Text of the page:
Lighting

Basic guide to choose your aquarium lamp

The type of aquarium light you choose really depends on the job you have to do, and before you buy, you should consider the pros and cons of each to see which one is best suited for your proposed setup.

Choosing The Aquarium Lamp

There are several factors to consider when selecting the most suitable light for your aquarium. First of all, is the tank freshwater or marine, and will it house only fish or will it also have plant life/corals?

Next, consider the size of your aquarium. In addition to length, keep in mind that deeper water may require brighter lighting. In this article we explain better the ratio of lumens per liter in the aquarium.

Lastly, your budget will play a huge role in which type you choose. What may seem like a more expensive purchase to start with can end up saving you money in the long run when comparing running costs.

It is important to remember that when setting up an aquarium, we strive to accurately simulate the daily conditions in which the tank’s inhabitants would typically live in the wild.

Naturally, the aquarist wants to illuminate the tank to see their fish, and while it can be as simple as providing set times of day and night (light and dark) for a fish-only aquarium through a general purpose aquarium light, Specific light spectra are essential for the continued health and growth of plants and corals.

It is also important to control the amount of light the tank receives, if too little is provided, plants and corals can die, and if too much light is provided, the aquarium could become overgrown with algae. Generally, around 8-10 hours of light per day is recommended for freshwater planted aquariums and a photoperiod of 10-12 hours for reef setups.

color temperature

Color temperature is a term often encountered when choosing lighting for specific aquariums. During the 19th century, British physicist William Thompson (Lord Kelvin) devised an absolute thermodynamic temperature scale.

During his research, he heated a black-body radiator which first began to glow red, then as the temperature increased it turned yellow, finally producing a bright blue-white light at the highest temperature. These light colors always follow a pattern and occur at specific temperatures, which are expressed in degrees Kelvin (K).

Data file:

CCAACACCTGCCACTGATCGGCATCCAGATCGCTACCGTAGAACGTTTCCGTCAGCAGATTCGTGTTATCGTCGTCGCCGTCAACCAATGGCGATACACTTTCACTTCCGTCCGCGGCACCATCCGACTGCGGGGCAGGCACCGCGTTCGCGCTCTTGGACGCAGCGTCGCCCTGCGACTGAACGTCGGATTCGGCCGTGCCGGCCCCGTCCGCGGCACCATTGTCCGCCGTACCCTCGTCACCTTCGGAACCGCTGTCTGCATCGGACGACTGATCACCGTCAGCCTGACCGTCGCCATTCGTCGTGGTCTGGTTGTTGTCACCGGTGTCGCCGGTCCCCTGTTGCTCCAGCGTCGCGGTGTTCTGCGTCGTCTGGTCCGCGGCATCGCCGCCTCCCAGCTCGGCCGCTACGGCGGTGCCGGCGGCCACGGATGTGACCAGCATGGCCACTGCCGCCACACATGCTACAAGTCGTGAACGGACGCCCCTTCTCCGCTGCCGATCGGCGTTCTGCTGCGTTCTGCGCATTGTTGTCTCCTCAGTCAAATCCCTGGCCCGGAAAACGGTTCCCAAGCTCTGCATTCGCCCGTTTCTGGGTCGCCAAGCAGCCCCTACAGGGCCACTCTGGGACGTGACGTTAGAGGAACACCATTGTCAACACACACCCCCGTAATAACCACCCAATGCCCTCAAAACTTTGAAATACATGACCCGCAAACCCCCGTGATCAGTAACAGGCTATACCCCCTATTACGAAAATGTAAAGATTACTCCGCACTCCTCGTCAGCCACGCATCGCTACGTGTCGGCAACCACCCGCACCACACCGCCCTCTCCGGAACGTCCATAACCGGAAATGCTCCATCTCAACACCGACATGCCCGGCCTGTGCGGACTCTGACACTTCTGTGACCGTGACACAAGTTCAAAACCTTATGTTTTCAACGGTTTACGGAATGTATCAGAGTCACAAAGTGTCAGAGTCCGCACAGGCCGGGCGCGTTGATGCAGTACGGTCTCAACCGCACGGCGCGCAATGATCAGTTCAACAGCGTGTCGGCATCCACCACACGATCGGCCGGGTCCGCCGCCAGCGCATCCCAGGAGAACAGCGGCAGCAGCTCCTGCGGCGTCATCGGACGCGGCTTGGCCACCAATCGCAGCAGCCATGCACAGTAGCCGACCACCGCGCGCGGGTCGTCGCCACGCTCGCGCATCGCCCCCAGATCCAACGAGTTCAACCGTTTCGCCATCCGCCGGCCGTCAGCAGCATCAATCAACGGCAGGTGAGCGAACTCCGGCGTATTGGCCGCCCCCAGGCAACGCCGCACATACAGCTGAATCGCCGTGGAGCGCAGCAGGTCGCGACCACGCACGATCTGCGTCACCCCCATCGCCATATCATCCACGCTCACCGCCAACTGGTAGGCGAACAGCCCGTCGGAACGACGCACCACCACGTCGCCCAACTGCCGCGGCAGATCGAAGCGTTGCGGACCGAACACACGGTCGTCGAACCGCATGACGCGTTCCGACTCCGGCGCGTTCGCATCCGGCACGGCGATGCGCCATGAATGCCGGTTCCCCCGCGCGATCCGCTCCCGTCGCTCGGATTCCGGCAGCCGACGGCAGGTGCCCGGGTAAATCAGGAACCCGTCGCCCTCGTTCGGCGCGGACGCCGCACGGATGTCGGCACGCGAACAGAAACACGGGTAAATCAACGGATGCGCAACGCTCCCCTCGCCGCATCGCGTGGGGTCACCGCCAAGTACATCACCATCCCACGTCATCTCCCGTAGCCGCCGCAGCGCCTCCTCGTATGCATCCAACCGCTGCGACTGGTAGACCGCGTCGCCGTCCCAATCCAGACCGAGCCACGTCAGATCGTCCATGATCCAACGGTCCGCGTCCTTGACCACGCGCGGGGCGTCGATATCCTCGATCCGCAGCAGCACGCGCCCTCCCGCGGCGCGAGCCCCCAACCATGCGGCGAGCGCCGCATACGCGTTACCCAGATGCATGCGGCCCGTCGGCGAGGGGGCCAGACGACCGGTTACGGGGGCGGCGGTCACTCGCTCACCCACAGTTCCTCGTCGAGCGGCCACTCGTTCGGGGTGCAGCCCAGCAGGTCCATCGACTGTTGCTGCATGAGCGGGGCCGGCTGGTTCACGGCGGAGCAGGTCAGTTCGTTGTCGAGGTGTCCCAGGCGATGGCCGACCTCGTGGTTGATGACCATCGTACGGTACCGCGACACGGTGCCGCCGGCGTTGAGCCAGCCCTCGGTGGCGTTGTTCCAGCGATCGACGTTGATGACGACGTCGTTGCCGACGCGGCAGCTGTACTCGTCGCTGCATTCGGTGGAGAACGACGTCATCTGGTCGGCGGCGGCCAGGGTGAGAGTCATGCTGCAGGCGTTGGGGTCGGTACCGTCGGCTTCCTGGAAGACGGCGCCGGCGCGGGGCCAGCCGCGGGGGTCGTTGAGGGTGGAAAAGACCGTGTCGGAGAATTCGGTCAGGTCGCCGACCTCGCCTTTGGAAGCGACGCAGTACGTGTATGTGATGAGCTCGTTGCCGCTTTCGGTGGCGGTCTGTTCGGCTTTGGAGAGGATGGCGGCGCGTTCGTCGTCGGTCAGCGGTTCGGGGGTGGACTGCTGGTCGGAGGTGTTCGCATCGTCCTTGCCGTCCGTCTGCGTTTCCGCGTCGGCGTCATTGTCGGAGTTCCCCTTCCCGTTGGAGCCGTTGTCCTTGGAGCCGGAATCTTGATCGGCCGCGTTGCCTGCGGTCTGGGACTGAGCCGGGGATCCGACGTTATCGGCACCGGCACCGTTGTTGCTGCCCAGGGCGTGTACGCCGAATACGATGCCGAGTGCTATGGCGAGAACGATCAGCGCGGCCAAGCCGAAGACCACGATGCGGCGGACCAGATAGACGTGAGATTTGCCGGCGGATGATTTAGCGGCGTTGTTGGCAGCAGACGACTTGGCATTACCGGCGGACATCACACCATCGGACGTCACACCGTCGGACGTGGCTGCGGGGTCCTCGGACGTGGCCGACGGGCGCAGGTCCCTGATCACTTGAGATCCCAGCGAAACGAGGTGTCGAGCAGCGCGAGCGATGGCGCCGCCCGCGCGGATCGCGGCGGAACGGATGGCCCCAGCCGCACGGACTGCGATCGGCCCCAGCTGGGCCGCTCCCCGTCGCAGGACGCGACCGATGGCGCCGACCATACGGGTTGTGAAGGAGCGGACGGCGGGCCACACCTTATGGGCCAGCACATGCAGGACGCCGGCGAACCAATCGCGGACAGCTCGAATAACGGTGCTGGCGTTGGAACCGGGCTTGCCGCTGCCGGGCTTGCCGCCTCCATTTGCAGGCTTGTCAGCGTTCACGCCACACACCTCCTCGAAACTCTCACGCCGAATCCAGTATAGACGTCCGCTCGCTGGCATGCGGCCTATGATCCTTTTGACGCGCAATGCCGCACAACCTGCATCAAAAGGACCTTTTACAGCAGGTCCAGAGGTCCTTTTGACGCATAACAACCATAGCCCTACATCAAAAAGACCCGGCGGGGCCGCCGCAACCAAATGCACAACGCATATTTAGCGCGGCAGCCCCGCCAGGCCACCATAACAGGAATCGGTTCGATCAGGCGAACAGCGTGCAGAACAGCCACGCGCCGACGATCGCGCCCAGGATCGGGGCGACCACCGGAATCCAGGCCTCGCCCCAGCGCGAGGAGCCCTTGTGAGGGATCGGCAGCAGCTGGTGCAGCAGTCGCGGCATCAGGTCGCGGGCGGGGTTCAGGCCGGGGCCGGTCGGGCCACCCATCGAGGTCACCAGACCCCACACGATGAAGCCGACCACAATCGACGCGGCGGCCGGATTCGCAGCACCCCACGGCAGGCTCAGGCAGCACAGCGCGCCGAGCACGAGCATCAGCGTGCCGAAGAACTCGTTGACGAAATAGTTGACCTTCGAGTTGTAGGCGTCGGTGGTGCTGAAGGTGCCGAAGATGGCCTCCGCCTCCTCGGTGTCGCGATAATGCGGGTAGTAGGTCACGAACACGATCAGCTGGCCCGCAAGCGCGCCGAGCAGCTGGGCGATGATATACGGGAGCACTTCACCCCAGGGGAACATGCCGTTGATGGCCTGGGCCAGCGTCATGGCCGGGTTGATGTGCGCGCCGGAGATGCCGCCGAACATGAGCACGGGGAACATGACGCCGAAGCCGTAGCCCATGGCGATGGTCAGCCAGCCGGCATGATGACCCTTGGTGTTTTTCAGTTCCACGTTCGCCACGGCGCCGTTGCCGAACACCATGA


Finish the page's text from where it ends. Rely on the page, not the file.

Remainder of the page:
Light is made up of seven colors and sunlight (measured at 5500K) emits all seven colors, making the light appear white.

Lights with a lower Kelvin rating, eg 4000K, give off a reddish hue (long wavelength/less energy). And those with a higher Kelvin rating, eg 7500K+ appear blue (short wavelength/high energy). This means that lower color temperatures indicate ‘warmer’ light, and higher color temperatures equate to ‘cooler’ light.

light and water

To further complicate matters, the light also changes the further it penetrates the water, particularly noticeable in the deepest regions of the ocean where only a few colors of light will reach the bottom.

This is because when light travels through water, the longer wavelength light (red) is absorbed first, and the shorter wavelengths (blue) travel much deeper and scatter in different directions, which makes the water appear blue.

There have been many advances in aquarium lighting technology in recent times, helping us to replicate specific lighting conditions with ease. Here we detail the pros and cons of each type of aquarium light in order to help you make an informed decision when buying.

Fluorescent aquarium lamp

Undoubtedly still one of the most common types of aquarium lighting, the fluorescent lamp is available in the form of long tubes, either T8 (older style, larger diameter) or T5 (newer, narrower diameter).

The tubes come in a variety of lengths and fit inside the top of the tank. Its output can be further enhanced by the use of a reflector placed behind it to angle more light into the aquarium.